Outside of it’s usual characterization as a children’s story, the fairy tale is often viewed in a couple of common ways.
Academically, the focus is usually on politics, morals, gender and the sorting of fairy tales into types, via tools like the Aarne-Thompson analytic method.
There is also the use of the fairy tale in a therapeutic setting, in conjunction with counseling, and sometimes art therapy.
The fairy tale as art inspiration is all around us in everything from movies, plays, books and paintings and theme parks, to things like Kristy Mitchell’s “Wonderland” photo series, to trends in street fashion and the haute couture creations of designers like Alexander McQueen and Elie Saab and the fashion photo shoots of Tim Walker.
Existing in conjunction with all of these things, but less commonly acknowledged, is the act of interacting with and experiencing the fairy tale as a vehicle for a spiritual journey. This has the most cross-over with the therapy and art categories—indeed these things can often work together, but experiencing fairy tale as spiritual journey can often permeate a person’s life in a more comprehensive way. The person is, in a sense, living in the fairy tale and interacting with its inhabitants. This viewpoint sees the characters of a fairy tale not so much as archetypes, but as actual entities.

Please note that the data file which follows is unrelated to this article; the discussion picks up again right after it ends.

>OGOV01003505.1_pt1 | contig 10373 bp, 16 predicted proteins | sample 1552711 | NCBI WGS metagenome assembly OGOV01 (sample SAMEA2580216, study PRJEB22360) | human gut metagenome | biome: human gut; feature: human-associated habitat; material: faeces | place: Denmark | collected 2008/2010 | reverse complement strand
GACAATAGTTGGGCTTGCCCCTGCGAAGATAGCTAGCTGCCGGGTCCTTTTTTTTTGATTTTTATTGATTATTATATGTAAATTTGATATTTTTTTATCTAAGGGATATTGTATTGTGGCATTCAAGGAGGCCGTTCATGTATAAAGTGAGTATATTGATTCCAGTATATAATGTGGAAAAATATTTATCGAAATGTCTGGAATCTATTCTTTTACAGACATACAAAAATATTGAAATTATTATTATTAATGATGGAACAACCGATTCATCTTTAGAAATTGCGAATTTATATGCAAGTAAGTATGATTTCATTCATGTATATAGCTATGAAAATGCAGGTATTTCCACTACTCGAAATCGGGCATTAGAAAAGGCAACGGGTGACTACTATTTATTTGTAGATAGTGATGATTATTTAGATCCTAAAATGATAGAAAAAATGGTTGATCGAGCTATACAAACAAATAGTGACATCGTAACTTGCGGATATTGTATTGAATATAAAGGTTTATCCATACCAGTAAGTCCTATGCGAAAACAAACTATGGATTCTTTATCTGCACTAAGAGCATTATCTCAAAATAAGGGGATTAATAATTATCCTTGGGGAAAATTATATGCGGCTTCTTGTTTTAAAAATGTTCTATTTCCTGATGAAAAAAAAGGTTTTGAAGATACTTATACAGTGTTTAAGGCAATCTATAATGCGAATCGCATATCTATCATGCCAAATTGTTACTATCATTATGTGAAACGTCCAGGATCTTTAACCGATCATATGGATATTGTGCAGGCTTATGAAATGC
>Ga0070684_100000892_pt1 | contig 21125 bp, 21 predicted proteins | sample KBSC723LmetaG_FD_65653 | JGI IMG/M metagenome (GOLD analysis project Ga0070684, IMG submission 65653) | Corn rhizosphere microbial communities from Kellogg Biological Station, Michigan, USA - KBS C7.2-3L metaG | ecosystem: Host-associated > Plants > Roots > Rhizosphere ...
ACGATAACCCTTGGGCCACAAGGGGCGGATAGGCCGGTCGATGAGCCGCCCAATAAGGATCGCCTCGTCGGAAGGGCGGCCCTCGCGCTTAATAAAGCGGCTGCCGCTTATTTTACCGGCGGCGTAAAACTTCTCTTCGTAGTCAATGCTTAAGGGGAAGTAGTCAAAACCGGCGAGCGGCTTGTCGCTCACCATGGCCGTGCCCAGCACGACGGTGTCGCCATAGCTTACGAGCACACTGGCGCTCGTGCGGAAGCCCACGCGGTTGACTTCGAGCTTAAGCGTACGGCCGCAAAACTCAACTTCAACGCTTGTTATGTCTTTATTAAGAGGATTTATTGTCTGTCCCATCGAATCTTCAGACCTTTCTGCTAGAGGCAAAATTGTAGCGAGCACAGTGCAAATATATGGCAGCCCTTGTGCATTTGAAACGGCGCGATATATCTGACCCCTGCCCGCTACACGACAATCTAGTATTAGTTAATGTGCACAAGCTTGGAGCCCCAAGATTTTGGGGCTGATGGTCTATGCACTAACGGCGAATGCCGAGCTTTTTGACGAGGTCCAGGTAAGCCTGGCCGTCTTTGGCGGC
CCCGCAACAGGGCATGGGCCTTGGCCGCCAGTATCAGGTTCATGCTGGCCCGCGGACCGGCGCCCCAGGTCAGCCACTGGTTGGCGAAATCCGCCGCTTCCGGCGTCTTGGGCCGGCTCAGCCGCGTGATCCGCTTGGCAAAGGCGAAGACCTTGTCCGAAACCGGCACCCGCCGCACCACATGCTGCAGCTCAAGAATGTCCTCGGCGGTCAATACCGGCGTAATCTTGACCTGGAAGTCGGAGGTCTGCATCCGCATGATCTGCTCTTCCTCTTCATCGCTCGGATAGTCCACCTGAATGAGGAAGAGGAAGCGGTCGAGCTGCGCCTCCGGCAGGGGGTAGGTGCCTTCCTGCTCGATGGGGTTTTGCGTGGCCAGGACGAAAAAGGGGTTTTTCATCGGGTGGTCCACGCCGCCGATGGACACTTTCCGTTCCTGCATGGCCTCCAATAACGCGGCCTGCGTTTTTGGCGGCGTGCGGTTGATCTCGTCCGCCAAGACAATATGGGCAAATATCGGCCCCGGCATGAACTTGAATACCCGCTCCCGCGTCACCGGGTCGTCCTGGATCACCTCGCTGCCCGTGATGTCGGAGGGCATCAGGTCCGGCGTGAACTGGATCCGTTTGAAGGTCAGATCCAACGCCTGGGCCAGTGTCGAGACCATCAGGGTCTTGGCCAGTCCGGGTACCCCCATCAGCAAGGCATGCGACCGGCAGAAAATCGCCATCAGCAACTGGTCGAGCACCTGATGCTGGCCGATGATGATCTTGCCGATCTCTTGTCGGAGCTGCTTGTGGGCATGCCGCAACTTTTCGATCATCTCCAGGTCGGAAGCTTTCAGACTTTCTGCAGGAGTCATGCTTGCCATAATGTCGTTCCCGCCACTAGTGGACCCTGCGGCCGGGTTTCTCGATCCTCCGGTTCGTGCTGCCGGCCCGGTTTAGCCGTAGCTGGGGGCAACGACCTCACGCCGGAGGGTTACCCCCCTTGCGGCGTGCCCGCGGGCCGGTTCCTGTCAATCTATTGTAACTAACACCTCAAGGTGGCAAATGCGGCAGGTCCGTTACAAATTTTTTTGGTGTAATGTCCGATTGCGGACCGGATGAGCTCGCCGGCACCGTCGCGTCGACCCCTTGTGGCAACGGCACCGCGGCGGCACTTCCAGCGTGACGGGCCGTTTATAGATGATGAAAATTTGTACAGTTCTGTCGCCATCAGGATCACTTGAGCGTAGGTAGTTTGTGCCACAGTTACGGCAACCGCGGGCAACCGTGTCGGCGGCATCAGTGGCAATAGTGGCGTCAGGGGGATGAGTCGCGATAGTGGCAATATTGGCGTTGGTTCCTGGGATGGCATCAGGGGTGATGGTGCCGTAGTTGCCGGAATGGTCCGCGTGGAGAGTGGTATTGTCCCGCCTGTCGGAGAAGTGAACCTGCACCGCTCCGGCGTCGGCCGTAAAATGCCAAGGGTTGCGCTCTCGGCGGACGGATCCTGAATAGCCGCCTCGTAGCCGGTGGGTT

This general concept (fairy tale as a personal Story journey) was somewhat dealt with in the 2008 documentary/animation movie “Mythic Journeys”, although the viewpoint there seems to lean more towards the archetypal.
Fairy tales are nothing if not transformational journeys, often begun in the face of some trouble or challenge. Think “Donkeyskin” or “Hansel and Gretel” or “Vasilisa the Brave”. In our own lives, we are often faced with challenges and are sometimes transformed in radical ways.
For my own part, I was moved to begin the 13 Baba Yagas project after several very difficult years. I chose (or perhaps was chosen by) Baba Yaga, a classic entity of destruction, rebirth and transformation. Spiritual journeys are often not easy undertakings and this one has been no different. But, as I move along in the mundane world and the world of “Other”, I appreciate even more the tales and characters of these old stories, stories that refuse to die and are resurrected again and again.